By the late ’70s, the cinematic marketplace was clogged with so many like-minded conspiracy thrillers that filmmakers had to struggle to contrive credible new conspiracies—and in some cases they didn’t even bother with credibility at all. The latter circumstance is true of The Domino Principle, which was inexplicably directed by venerable Hollywood filmmaker Stanley Kramer, a man best known for hand-wringing dramas about Big Issues like injustice and racism. This profoundly stupid movie follows Vietnam vet Roy Tucker (Gene Hackman), a prison inmate offered clemency by mysterious but high-powered conspirators in exchange for committing an assassination.
Right away, the film raises bizarre questions it never answers. Why bother recruiting a convict instead of simply hiring a criminal who’s walking free? Why go through all the trouble of bribing and manipulating prison personnel to engineer Tucker’s “escape”? Why go through an extended negotiation with Tucker about his desired terms, when the simpler thing to do is simply threaten his beloved wife (Candice Bergen) in order to pressure Tucker? Why send Tucker to an expensive hideaway in Mexico after the assassination is over, instead of just cutting him loose or gunning him down? And why does the supposedly savvy Tucker think all this will end well?
Instead of raising intriguing questions about why the bad guys are scheming, the film stacks idiotic plot contrivances upon each other until the viewer’s brain is numbed. It’s even unclear what sort of reaction The Domino Principle is supposed to generate. Tucker is a callous son of a bitch, so it’s not as if we’re supposed to care that he’s in trouble. The stakes of the assassination are never made clear, so it’s not as if we’re supposed to worry about the world order getting overthrown. Worst of all, the movie is so confusing, talky, and tedious that it’s not as if viewers can simply cast logic aside and groove on the thrills.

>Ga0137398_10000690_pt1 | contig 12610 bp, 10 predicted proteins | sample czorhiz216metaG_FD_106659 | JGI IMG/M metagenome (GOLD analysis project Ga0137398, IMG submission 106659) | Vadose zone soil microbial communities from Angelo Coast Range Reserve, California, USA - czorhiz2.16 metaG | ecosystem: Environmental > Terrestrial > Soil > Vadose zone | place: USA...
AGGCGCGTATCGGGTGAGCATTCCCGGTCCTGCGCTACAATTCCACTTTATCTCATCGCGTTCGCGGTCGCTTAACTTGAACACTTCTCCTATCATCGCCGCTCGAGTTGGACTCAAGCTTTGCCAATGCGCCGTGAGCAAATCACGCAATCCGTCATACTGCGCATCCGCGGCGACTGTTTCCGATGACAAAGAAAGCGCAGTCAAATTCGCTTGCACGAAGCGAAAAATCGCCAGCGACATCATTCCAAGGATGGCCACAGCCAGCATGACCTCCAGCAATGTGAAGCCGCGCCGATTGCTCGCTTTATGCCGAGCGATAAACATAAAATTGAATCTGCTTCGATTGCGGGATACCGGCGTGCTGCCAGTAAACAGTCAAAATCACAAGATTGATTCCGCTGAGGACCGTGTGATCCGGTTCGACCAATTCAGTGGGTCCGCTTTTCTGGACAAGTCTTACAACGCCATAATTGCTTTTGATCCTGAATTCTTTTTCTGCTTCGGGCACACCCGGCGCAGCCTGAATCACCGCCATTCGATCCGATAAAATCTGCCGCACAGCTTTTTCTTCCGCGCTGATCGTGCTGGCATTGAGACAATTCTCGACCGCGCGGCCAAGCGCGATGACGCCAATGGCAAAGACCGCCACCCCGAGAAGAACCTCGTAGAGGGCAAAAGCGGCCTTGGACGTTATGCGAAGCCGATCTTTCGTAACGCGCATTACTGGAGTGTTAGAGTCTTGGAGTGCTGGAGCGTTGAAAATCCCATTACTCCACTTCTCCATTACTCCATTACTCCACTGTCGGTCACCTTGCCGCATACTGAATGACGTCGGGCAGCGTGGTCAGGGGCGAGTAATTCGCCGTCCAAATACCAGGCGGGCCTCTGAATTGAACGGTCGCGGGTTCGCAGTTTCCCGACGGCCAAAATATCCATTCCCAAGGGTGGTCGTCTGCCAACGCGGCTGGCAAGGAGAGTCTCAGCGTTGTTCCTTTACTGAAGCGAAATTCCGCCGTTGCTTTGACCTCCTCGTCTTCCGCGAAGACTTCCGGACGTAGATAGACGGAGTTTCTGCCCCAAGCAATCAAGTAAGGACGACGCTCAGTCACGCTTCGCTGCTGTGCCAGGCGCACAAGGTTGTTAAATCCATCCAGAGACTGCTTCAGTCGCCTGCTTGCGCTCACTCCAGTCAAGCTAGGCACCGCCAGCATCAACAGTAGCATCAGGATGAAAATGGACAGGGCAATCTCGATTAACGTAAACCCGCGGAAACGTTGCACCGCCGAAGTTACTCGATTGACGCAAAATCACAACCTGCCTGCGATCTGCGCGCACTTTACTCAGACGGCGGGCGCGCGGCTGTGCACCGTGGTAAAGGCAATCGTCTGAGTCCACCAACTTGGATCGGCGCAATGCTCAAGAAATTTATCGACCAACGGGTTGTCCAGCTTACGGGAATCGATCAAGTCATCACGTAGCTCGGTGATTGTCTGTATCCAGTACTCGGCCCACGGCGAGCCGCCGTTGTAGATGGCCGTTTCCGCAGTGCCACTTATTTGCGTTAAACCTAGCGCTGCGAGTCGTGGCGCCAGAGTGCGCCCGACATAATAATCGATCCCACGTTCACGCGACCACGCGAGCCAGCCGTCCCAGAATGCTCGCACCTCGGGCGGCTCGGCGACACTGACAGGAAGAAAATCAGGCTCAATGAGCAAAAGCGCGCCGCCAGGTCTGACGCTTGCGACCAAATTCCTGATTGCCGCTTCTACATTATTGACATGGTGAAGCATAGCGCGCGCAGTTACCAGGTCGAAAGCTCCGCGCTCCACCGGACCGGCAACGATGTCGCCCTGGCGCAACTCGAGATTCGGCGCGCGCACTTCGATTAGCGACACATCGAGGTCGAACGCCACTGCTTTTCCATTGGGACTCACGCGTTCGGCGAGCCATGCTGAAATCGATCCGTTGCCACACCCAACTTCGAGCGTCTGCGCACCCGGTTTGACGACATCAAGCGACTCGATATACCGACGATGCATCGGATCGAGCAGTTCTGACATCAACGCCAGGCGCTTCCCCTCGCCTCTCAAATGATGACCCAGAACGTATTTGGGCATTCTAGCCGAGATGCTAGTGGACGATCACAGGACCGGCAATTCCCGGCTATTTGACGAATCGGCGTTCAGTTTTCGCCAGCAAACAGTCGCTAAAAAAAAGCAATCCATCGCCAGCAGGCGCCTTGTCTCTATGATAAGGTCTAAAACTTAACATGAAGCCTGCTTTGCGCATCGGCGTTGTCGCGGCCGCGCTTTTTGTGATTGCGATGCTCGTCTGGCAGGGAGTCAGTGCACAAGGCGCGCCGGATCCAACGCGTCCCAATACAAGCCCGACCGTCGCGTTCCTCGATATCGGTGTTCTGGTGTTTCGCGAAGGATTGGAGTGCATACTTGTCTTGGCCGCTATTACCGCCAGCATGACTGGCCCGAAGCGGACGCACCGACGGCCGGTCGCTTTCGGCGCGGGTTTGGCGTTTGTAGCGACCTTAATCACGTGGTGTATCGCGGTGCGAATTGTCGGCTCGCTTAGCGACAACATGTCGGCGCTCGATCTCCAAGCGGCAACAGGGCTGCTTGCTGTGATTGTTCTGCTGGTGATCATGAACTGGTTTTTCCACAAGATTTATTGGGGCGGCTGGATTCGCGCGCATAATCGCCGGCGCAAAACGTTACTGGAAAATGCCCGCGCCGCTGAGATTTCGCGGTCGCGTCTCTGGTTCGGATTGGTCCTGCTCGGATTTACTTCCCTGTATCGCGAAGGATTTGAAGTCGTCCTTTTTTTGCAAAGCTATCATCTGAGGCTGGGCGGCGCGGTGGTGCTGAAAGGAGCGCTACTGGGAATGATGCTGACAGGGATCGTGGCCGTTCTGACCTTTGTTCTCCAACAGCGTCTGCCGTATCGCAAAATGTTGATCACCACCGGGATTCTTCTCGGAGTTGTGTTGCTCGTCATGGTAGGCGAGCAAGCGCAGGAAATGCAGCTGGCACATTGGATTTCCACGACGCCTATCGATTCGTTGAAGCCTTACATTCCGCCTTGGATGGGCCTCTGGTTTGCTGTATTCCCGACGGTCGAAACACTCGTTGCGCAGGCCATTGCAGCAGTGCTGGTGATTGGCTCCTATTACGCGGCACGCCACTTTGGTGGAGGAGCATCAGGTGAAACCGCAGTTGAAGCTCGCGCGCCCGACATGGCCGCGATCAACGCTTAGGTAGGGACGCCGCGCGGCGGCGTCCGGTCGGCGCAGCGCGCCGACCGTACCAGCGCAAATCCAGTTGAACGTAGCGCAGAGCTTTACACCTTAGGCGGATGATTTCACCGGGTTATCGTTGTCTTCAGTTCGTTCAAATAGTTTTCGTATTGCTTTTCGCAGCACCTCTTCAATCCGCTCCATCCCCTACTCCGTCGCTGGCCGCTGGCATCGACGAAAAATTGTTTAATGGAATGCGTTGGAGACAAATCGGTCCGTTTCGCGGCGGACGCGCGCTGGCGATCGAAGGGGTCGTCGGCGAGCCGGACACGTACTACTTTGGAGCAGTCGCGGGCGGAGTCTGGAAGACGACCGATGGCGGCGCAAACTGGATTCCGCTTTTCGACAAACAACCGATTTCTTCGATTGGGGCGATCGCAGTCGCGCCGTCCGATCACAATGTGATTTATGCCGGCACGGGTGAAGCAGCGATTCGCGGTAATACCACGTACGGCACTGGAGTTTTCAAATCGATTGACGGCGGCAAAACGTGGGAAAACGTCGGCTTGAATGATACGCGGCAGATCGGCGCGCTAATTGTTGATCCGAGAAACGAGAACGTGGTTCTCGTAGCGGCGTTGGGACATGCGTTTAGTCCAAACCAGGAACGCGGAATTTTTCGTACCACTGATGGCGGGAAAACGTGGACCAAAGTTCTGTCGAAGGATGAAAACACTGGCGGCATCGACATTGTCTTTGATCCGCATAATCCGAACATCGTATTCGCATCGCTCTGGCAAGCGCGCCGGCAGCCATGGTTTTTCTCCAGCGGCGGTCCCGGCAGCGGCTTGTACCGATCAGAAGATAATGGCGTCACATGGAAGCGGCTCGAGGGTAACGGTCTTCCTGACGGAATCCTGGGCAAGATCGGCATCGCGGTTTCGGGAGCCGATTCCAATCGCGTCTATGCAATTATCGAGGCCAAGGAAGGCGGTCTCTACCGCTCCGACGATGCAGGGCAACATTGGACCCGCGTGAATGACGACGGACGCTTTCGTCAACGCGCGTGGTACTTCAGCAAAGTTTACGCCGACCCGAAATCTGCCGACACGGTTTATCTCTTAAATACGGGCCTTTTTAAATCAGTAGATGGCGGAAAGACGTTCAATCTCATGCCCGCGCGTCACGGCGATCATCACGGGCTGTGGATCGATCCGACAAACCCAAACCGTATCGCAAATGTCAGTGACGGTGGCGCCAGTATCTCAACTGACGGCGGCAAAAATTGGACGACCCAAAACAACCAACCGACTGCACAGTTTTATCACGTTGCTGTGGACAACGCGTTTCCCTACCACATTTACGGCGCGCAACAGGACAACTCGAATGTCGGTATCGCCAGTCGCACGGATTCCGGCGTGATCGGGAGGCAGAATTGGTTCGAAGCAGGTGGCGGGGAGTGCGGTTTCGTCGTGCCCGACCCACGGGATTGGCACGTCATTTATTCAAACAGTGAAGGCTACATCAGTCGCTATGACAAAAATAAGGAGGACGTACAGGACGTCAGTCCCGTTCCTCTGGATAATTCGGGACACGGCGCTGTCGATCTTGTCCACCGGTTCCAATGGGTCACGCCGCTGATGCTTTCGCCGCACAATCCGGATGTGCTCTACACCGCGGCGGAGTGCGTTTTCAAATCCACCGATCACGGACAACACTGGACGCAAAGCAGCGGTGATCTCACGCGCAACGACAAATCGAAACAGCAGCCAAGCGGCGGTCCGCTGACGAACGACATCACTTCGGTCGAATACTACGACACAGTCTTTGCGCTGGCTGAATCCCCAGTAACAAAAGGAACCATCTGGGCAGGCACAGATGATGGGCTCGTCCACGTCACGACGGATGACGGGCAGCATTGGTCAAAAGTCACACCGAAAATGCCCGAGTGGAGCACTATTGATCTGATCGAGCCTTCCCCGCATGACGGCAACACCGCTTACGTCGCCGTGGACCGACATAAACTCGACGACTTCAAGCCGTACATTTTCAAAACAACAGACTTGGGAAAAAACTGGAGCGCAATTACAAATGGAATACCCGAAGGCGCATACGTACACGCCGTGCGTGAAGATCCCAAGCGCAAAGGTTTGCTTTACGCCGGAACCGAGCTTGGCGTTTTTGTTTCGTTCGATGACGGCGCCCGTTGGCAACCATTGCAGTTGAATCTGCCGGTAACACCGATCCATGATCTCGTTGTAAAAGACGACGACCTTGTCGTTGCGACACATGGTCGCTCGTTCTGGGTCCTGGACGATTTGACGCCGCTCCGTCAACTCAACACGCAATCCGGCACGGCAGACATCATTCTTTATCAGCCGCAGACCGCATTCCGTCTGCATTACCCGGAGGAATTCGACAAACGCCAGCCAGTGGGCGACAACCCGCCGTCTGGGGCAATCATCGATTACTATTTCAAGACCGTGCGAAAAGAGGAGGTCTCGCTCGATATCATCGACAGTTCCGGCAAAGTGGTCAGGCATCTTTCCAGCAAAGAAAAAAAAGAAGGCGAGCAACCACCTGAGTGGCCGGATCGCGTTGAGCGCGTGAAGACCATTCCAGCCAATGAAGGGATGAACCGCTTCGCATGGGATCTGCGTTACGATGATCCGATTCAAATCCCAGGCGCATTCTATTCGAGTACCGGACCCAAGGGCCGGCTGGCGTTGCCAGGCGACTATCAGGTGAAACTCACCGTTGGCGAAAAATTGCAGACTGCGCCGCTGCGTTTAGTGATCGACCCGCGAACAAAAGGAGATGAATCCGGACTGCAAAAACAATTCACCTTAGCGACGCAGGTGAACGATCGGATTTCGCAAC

Hackman seems peevish throughout the entire movie, as if he’s upbraiding himself for agreeing to yet another pointless paycheck gig; Bergen is upstaged by the horrific perm she wears throughout the picture; and villains Richard Widmark and Eli Wallach sneer happily even though they probably can’t make any damn sense of the inane dialogue they’re spouting. (Plus, the less said about the pointless supporting character portrayed by an out-of-place Mickey Rooney, the better.) By the time the movie sputters to an overheated conclusion that’s as nonsensical as it is merciless, The Domino Principle has bludgeoned viewers so badly that only one mystery remains: Were the conspirators behind this cinematic atrocity ever brought to justice?
The Domino Principle: LAME